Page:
As game two of the first round draws near for the Dallas Mavericks, defense continues to be the underlying theme. As game one showed, Dallas has capable offensive threats and Dirk Nowitzki will be Dirk Nowitzki in the clutch — but defense had a huge part in the win. Likewise for game two, the Mavericks must rely on defense to pull out another victory.
The Portland Trail Blazers have plenty of offensive weapons to utilize against the Mavs. Power forward LaMarcus Aldridge is a big-time scorer, averaging 27.6 points per game against Dallas. Forwards Gerald Wallace and Brandon Roy have the talent to show up with a 20-plus point game and cause havoc for the Mavs’ backcourt. If Dallas cannot show tenacity on defense, the Blazers will score their way to a series win.
The spark plug to the Mavs’ defensive tenacity will be the effectiveness of Tyson Chandler. Case in point, in the two losses that Dallas had against Portland in the regular season, Chandler was injured and didn’t play. In the two wins against the Blazers in the regular season, Chandler made full appearances and had an average of 12.5 points and 10.5 rebounds.
When Aldridge is the most powerful player against the Mavs, Dallas desperately needs a big man to challenge him. Chandler is that player. On Saturday, Chandler had more rebounds off both the offensive and defensive glass than Aldridge and he also held Aldridge to his average points total. With Chandler anchoring the front line, Dallas’ defense stepped up and held the Blazers to 81 points.
A late lineup change also helped the Mavs’ defense. Mavericks head coach Rick Carlisle made a smart decision in putting shooting guard DeShawn Stevenson in the starting lineup because Stevenson brings both size and defensive presence to the roster. Along with sixth-man Jason Terry and an old-school looking Shawn Marion, Stevenson played a big role in holding Brandon Roy, Wesley Matthews and Gerald Wallace to a combined 12 points on Saturday.
While defense continues to be the most important part of the Mavs’ playoff strategy, it was refreshing to see Jason Kidd return to his playoff days of old and put in 24 points on Saturday. Carlisle called Kidd’s performance in game one the “game of the season” for Kidd.
With the benching of Roddy Beaubois because of another foot injury, someone from the Mavericks has needed to step up and bring in points. It seemed apparent, however, Beaubois would be removed from the starting lineup before his injury in preparation for playoff basketball. Kidd and/or other stars from the team need to continue this role for game two.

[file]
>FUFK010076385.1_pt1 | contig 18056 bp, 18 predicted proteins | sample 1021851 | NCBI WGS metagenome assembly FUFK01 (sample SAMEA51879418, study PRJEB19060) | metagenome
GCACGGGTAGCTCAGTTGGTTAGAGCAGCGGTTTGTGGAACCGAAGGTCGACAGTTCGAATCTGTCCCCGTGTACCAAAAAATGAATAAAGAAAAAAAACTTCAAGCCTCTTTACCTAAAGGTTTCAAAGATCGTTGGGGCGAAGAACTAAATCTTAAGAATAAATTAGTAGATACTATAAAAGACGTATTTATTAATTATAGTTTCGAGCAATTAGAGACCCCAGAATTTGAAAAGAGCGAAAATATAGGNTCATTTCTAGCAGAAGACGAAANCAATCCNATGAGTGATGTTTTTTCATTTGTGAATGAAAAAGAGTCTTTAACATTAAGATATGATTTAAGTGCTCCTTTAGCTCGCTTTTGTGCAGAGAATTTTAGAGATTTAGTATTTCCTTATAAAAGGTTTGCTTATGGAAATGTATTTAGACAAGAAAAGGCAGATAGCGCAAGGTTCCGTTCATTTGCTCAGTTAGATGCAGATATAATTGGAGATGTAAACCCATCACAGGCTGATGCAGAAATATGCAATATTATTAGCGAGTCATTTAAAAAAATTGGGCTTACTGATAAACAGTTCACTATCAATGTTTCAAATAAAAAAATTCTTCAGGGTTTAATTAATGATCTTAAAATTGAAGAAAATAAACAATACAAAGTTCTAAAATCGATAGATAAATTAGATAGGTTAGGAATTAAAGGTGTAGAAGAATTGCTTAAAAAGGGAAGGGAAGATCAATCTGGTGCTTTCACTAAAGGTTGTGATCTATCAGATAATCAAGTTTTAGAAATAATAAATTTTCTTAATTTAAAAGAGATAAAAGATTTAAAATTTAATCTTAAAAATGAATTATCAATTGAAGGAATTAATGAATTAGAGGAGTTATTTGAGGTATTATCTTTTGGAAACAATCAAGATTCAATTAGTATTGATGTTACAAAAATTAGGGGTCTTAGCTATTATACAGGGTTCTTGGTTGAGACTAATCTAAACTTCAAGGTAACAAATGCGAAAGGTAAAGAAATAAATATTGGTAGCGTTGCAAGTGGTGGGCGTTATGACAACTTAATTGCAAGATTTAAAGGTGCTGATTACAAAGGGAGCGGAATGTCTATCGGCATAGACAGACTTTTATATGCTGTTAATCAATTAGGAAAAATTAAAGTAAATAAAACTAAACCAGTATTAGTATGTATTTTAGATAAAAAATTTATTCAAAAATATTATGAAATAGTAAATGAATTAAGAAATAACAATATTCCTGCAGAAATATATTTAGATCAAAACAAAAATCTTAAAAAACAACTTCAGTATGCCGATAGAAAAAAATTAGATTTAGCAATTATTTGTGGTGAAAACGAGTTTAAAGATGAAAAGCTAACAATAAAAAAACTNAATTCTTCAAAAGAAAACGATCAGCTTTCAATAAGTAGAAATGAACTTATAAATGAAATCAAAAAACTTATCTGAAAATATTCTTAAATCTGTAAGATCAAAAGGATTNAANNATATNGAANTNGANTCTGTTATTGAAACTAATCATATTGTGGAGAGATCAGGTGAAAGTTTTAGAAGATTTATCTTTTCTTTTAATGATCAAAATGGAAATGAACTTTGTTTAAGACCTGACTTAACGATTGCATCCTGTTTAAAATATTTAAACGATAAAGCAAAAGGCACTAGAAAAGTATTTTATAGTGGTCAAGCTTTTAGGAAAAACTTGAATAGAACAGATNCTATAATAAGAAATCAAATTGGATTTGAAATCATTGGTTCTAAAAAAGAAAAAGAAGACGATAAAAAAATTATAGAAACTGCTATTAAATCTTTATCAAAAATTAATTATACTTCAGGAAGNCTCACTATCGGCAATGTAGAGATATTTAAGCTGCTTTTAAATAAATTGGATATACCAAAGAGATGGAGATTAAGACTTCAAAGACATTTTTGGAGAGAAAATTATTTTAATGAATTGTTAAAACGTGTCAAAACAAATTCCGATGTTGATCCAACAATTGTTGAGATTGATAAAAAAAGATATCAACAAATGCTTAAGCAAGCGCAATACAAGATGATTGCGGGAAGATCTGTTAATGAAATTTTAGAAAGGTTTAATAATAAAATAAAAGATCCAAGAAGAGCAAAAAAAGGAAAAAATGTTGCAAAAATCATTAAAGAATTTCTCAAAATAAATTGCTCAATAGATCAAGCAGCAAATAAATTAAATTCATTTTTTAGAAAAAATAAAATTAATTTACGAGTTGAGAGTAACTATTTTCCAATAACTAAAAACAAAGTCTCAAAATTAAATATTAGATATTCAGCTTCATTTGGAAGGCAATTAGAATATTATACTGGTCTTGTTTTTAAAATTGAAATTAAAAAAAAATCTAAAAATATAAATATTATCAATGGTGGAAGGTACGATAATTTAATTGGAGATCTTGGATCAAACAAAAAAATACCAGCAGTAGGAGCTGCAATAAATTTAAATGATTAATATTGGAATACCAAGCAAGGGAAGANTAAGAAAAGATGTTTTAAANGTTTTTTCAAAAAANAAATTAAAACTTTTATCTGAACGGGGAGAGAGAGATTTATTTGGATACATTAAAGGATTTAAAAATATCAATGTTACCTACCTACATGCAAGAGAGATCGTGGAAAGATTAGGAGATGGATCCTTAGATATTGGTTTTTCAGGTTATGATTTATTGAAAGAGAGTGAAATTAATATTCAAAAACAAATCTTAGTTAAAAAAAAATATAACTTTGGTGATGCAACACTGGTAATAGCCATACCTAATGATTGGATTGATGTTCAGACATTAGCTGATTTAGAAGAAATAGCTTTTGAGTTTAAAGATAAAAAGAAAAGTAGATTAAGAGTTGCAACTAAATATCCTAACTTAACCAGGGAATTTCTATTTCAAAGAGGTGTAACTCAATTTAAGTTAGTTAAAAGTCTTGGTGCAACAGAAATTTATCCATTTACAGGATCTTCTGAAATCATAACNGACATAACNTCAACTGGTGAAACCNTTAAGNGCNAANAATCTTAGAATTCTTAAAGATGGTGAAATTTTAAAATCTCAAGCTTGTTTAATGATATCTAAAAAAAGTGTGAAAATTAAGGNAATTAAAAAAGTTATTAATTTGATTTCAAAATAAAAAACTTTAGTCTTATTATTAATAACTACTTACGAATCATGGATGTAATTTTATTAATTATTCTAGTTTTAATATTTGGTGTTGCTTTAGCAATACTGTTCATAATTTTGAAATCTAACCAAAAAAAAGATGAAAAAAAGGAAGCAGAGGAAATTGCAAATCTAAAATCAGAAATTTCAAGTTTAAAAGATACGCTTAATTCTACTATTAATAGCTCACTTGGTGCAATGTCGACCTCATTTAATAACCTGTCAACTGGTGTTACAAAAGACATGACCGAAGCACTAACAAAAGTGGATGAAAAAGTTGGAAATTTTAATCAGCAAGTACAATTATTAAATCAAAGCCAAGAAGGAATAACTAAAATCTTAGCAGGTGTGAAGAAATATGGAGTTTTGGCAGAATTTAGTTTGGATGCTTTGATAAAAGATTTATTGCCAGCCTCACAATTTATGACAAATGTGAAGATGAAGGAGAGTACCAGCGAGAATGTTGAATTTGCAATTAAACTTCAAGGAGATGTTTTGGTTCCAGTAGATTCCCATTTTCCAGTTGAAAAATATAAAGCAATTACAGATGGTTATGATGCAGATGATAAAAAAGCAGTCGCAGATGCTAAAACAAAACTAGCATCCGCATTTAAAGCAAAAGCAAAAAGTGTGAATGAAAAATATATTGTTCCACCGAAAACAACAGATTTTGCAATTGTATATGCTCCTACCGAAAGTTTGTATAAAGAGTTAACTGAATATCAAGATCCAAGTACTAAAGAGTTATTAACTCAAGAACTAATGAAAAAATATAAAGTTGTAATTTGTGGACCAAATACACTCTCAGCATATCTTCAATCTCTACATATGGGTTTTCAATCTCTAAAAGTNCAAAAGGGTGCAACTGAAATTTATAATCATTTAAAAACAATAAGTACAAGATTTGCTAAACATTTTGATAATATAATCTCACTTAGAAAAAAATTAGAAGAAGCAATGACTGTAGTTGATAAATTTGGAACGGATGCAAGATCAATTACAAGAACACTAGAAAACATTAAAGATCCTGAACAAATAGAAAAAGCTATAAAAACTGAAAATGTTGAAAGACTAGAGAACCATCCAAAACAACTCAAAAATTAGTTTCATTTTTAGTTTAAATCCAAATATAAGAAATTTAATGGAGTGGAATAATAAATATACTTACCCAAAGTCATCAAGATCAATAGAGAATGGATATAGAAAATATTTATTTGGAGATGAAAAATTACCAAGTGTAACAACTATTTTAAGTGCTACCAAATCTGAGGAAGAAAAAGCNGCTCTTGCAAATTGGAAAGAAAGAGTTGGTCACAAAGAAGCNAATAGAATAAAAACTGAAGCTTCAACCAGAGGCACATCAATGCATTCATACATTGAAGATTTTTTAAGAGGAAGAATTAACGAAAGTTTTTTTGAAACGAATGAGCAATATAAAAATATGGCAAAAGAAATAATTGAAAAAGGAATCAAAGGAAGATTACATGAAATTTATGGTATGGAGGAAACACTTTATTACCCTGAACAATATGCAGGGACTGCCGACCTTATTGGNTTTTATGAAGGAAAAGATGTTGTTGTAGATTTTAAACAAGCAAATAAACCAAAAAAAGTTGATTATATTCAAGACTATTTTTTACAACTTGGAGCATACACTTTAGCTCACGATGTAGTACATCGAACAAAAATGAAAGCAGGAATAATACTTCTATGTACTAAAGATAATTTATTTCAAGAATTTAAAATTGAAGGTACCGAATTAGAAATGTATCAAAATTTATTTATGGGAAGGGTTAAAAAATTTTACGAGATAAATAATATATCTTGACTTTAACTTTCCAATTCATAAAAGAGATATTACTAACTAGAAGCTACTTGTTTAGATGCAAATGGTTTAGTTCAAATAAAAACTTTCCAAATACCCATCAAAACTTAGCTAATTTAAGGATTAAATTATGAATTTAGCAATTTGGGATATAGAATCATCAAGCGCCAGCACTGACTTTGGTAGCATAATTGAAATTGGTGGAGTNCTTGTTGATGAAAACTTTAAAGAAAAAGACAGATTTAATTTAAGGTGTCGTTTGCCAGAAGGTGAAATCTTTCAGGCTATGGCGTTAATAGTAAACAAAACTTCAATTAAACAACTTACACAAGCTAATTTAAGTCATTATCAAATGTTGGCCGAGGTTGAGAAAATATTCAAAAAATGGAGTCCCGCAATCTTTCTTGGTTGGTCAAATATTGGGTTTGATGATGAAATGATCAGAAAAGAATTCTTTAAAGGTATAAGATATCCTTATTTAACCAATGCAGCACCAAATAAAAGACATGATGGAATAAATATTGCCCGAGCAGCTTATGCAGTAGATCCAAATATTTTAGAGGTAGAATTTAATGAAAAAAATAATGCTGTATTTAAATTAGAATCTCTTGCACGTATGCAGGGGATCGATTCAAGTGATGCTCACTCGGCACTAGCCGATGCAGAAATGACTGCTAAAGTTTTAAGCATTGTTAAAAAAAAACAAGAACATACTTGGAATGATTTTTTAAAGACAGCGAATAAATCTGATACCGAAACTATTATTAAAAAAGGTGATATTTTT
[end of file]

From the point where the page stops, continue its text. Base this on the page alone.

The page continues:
While some pundits have argued that the “Beaubois Experiment” in the second half of the season was a failure, Beaubois averaged 17 points in both of his games against the Blazers during the regular season. In those games, Jason Terry averaged nine points and JJ Barea averaged 8.5 points. Kidd didn’t hit a single field goal in either of those games. Other than Nowitzki, Beaubois was the only player during the regular season who showed that he had a definitive handle over the Blazers. Even if Beaubois was to come off the bench when he returns to the court during the Blazers series, he still would provide a spark to Dallas’ offensive rotation.
Dallas shot 40.9 percent and managed only 89 points in the game one victory — and that was with a season-high 24 points from Kidd and an astounding 18 points in the fourth quarter from Nowitzki. Dallas can’t expect those performances from their two Hall of Fame veterans every game of this series. Dallas should, however, shoot higher than 41 percent from the field.
With Beaubois’ sprained left foot, his status for game two is questionable. Without Beaubois, the Mavs won’t score 100 points against Portland, but as game one showed, that’s not necessary. The Mavericks still have enough of a defensive element to take the series from the Blazers. If they continue to show up with a defensive mindset, they will also take game two tonight.
J.D. Moore is a freshman journalism major from Honolulu, Hawaii and a writer for SportDFW.com.